“Physical strength is measured by what one can carry; spiritual strength by what one can bear.”
This famous quote was a favorite of Coach Wooden’s. It reflects what he learned from his father: the importance of spiritual strength.
The sixth item in the Seven-Point Creed Coach received from his dad was, “Build a shelter against a rainy day.”
Coach did not believe his father was advising him to build a material shelter, but rather a spiritual shelter by living a life with good values and a core goal of helping others.
Related: The Simple Truth of Serving Others
Coach believed that spiritual strength was built on a strong belief system.
In his book A Game Plan for Life with Don Yeager, Coach commented on how he handled discussing religion with his players:
I would never initiate the conversation, but if they approached me for advice—and many did—I would tell them, “Have something to believe in; have a reason to believe in it, but stay open-minded.”
Coach’s sensitivity to respecting the faith of others was, in part, inspired by Mother Teresa. Coach described it this way:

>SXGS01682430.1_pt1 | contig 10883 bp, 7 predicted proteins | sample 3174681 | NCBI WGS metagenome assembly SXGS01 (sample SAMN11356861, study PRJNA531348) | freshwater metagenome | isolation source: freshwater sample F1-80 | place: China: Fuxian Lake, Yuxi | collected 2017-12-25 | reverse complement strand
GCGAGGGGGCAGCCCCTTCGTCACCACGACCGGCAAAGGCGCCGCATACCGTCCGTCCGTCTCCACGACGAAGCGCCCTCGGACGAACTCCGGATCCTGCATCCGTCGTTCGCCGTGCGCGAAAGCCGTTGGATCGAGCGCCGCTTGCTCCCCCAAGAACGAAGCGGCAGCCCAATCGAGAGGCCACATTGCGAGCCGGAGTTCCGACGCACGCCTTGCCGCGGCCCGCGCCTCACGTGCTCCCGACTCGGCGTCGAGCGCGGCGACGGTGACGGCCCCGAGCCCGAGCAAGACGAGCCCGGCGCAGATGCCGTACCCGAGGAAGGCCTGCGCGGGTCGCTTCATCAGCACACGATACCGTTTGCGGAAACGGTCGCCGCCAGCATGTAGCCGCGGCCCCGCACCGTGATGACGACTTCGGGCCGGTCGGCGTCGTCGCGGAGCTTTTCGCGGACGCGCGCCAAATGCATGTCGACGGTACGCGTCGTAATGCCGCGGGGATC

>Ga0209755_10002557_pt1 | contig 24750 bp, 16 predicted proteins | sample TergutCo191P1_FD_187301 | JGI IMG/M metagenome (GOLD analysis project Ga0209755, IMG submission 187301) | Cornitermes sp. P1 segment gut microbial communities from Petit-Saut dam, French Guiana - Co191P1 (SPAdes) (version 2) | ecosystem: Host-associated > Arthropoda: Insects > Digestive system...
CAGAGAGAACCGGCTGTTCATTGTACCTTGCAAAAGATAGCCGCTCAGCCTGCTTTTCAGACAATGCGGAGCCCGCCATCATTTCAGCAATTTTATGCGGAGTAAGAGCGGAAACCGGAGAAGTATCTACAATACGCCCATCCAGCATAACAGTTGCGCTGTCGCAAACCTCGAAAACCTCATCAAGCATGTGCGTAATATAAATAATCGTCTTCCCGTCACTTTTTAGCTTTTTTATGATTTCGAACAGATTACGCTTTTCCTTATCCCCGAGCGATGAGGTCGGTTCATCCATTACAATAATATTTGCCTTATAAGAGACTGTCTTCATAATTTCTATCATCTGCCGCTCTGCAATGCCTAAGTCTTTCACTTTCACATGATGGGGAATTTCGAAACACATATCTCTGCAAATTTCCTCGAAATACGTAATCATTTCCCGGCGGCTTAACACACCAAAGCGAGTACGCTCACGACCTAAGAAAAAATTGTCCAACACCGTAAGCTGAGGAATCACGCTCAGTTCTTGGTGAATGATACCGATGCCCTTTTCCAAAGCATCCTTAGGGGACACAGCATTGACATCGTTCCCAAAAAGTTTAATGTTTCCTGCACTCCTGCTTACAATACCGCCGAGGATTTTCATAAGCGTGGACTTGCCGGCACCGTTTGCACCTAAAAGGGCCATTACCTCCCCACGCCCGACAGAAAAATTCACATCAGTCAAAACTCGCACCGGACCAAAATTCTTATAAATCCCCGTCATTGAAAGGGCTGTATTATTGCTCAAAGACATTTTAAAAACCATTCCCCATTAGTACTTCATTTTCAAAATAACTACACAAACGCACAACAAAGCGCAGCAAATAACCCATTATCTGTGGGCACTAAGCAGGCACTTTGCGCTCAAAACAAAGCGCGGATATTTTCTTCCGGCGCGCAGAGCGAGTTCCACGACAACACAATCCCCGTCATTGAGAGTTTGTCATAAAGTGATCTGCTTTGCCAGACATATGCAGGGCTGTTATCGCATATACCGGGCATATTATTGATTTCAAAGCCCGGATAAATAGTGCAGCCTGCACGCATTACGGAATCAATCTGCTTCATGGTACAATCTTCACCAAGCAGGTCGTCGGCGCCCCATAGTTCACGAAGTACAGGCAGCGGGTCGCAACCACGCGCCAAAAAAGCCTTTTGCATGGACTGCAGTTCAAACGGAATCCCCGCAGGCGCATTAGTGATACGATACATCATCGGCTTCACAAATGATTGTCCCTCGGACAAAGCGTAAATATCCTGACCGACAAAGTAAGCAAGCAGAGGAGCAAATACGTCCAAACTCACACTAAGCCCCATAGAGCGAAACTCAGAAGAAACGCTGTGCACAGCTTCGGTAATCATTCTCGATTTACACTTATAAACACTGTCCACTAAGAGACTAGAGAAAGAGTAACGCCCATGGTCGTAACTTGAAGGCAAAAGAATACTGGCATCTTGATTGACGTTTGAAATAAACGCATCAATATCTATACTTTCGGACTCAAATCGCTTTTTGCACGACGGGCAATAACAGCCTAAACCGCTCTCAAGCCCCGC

Mother Teresa presented a tremendous example in how she lived her own beliefs. But there is another, very different way that she offered me important life lessons: by respecting the beliefs of others.
Mother Teresa opened the Home for the Dying in Kolkata as a place where the poor of any religion could come to live their final days in dignity and pass into the next life in comfort.
They were offered medical care and the final rituals of their own faith. Roman Catholics would receive Last Rites; Hindus would be given water from their sacred river, the Ganges; and Muslims would be read to from the Koran.
She found that the individuals who came to her in this difficult period in their life needed to be treated where they were, both physically and spiritually; it was her job not to steer their beliefs, but simply to offer them peace.
This philosophy was so beautiful to me, and I could empathize deeply with it, on a much less dire level, of course.
As long as my players were practicing a faith or seeking one, I was content.
It was not my place to direct my players to take one route or another with their faith. A coerced faith is not a genuine one.
A mentor must always guide, never push. It was my job to listen to them, offer my perspective, and encourage them to pursue the ideals they believed to be true.
By being a man of faith himself and encouraging his players to have a strong belief system, Coach became a basketball coach who not only developed players with physical strength, but spiritual strength as well.
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